If you haven't heard of cold-brewed coffee, it is exactly what it sounds like...coffee that you brew using cold water instead of hot. Why, you may well ask, would anyone want to do that? You can Google it and find out far more than I could tell you about it. For me it was because I needed to reduce the acid content of my coffee (I love my coffee but do not like the heartburn afterward), and this seemed to be a means to that end. Less acid, and a great tasting cup of coffee!
I did a lot of research as to how to do that. Of course there are things you can buy to facilitate doing this, and I have tried a couple of them. They work great, but like anything else over time they need maintenance. I got to the point where I needed to buy replacement parts for one of my units, and I decided there had to be an easy way to do this using stuff I basically already had around the house or could easily get locally...after all you are just soaking coffee in water, right?
The main thing is I wanted it to be easy, fast, and be able to do large batches since my wife and I drink plenty of coffee. Also, since cold brewing is a little less efficient, you can make it more cost effective by brewing the same grounds twice (the first batch gives you an espresso strength syrup, and the second batch is regular strength coffee), so I wanted to be able to do that as well. To follow my process you will need:
A 2-quart Mason jar
A small strainer
A restaurant style pitcher...needs to have a lip around the pour spout
Something to put the final product in...I use a juice carafe
And of course coffee!
A note about coffee choice...we have found that the end product is so much smoother and more delicious that we can buy a less expensive coffee and get the same results as when we were brewing premium coffee the traditional way. Another thing to consider to help keep your cold-brewing costs down.
Step 1: Modify Your Strainer
First step is to prepare your strainer. What you want is something that you can put on the jar to filter your coffee. You can cut the metal strainer with any pair of scissors. Just stab in and cut around the top of the strainer. You will end up with a piece of metal screen that you can flatten out and work with.
You can then use the insert from the lid of the jar as a template and cut the screen to the same size. You will be using the screen as a replacement insert to pour out your coffee. After you cut it out, make sure it fits on top of the jar and that you can screw the ring on over it.
Step 2: Mix
I buy the typical 11-12 oz bag of coffee which is the perfect amount for one batch, so if you buy larger containers of coffee you will need to measure the correct amount and just dump it in to the jar. Add water on top of the coffee to bring the jar to about 3/4 full...I use the sink sprayer becasue it helps mix things up a little better, then put the lid on and give it a shake to blend it really well. Basically you want to make sure you soak the grounds really well. The grounds will float to the top, so when you take the lid back off, scrape it across the top of the jar to keep the coffee where you want it...in the jar. Break up the grounds and stir them in with a spoon. As you stir you will produce a foam on the top as all the air bubbles rise to the top...you can skim off that foam and toss it as it will just take up space. Then you can top the jar off with water...fill it all the way up and put the lid back on, give it a good shake, and set it aside to brew.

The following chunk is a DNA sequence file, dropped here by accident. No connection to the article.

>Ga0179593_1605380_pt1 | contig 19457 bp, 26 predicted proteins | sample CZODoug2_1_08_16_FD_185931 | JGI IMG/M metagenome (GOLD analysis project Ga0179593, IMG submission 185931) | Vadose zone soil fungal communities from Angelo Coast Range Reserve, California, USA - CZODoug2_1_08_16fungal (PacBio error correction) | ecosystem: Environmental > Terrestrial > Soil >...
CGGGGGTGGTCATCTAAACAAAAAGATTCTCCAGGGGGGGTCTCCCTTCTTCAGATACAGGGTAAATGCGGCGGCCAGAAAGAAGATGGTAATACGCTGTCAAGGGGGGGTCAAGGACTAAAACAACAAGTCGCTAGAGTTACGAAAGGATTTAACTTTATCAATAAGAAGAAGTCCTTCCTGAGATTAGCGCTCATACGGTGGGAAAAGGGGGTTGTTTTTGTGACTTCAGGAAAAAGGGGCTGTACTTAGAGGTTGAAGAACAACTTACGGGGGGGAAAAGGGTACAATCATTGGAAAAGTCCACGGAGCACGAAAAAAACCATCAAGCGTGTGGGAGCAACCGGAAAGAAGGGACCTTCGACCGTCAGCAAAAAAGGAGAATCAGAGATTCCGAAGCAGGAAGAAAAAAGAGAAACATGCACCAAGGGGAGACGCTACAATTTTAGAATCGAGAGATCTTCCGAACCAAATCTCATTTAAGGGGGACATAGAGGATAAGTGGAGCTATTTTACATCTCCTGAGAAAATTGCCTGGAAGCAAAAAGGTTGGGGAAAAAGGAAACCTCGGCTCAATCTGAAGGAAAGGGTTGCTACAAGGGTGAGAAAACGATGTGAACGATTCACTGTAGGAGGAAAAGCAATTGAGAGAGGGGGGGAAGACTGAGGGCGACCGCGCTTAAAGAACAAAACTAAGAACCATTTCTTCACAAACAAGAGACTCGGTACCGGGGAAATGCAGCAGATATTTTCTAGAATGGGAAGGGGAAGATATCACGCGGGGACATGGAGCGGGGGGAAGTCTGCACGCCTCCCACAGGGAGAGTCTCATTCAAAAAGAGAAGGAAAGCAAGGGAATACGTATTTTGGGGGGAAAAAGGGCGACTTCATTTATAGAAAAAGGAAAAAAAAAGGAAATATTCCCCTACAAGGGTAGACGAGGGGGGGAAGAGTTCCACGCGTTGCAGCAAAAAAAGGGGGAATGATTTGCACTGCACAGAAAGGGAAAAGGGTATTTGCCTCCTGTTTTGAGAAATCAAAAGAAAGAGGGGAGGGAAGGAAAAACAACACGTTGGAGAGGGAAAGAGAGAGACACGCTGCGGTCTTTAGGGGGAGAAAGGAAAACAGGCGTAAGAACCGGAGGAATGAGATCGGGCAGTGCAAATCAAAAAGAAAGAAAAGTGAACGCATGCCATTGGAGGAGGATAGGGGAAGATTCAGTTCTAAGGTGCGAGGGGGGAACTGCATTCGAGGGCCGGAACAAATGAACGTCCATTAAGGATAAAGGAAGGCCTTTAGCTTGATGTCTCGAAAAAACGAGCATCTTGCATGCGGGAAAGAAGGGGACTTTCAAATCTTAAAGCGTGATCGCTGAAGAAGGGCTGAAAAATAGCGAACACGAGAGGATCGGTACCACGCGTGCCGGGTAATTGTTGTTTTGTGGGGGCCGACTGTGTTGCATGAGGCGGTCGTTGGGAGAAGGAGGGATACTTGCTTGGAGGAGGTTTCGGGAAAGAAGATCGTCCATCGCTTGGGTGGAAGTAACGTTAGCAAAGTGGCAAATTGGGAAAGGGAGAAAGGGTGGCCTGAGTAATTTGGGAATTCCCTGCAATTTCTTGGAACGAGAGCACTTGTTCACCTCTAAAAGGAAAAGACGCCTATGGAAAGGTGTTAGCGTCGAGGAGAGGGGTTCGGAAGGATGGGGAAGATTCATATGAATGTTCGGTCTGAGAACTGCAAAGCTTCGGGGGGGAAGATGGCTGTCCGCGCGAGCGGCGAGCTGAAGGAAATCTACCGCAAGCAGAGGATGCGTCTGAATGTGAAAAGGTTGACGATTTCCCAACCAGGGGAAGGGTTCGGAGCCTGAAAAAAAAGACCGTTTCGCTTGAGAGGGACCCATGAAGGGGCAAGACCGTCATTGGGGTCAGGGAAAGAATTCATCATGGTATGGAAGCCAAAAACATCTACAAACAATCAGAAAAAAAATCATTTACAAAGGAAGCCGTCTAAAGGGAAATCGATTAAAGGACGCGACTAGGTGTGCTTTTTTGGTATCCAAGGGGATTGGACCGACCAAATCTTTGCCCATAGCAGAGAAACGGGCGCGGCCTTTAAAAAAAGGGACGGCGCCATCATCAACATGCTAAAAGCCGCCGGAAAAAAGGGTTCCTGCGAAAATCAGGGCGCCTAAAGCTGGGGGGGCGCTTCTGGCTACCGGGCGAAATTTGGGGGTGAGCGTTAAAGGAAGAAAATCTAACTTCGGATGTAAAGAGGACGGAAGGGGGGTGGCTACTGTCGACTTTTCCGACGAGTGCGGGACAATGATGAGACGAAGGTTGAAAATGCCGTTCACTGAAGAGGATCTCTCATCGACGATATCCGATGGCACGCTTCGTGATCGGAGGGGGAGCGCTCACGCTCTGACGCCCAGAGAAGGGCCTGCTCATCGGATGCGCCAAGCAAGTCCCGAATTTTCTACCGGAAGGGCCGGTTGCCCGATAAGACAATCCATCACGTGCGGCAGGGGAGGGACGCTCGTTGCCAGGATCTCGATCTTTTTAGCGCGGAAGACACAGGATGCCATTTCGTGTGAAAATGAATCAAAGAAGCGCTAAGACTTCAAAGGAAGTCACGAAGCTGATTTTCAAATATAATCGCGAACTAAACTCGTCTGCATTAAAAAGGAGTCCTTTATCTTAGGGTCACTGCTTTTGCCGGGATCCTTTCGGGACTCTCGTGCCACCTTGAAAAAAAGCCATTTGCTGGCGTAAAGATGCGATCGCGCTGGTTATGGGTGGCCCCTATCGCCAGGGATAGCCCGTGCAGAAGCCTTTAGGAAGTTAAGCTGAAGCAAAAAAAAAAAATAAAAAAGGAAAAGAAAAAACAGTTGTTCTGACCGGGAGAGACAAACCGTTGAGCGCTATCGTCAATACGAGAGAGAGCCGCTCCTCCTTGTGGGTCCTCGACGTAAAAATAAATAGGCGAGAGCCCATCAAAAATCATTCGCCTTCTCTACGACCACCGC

At this point it is a waiting game...I brew mine for about 24 hours for the first batch (48 for the second), shaking as often as I think to do so just to keep it all blended.
Step 3: Drain
Now you take the top off, scraping it across the mouth of the jar as you did before. Replace the lid with the screen that you made in the first step, and tighten down the ring good and tight. Get your pitcher ready, and gently start to pour the brew from the jar in to the pitcher. I specified restaurant style pitcher because they have the lip around the pour spout...that allows you to put the lid of the jar under the lip and it will stay upright so you can walk away and let it drain. It will take 20 minutes or so to drain fully.
At this point you can take the jar full of wet grounds and jump back a step and refill the jar. This time it won't foam up as much so you won't really need to do as much stirring and skimming...just fill it up and put the lid on and shake it a few times. This time let it sit for about 48 hrs to get a batch of regular strength coffee.
Step 4: Filter
Now you need to filter out all the fine stuff that the screen let through. I use a paper towel mainly because it is fast, and it gives me a product I am happy with. If you like your coffee a little more clear and less "robust", then you can use regular coffee filters, it will just take a lot longer and you will need to let it sit a while between fill-ups to allow it to drain through the filter. I just shove a paper towel in to the neck of my juice carafe, hold it around the edge, and pour the brew from the pitcher to the carafe. Refrigerate the brew and it will last for a good while. Remember that the first batch is a espresso strength coffee extract, so you will want to dilute it with water or milk to get a "normal" cup of coffee. We mix ours with 4 oz extract to make a strong 8 oz cup...our friends like theirs a little weaker so we give them about 3 oz per 8 oz cup. Also remember that the second batch, even though it takes twice as long to brew, will be half the strength. You will want a second carafe to store it seperately so you don't mix the two up...you will either be surprised by a very strong or very weak cup of coffee if you do!
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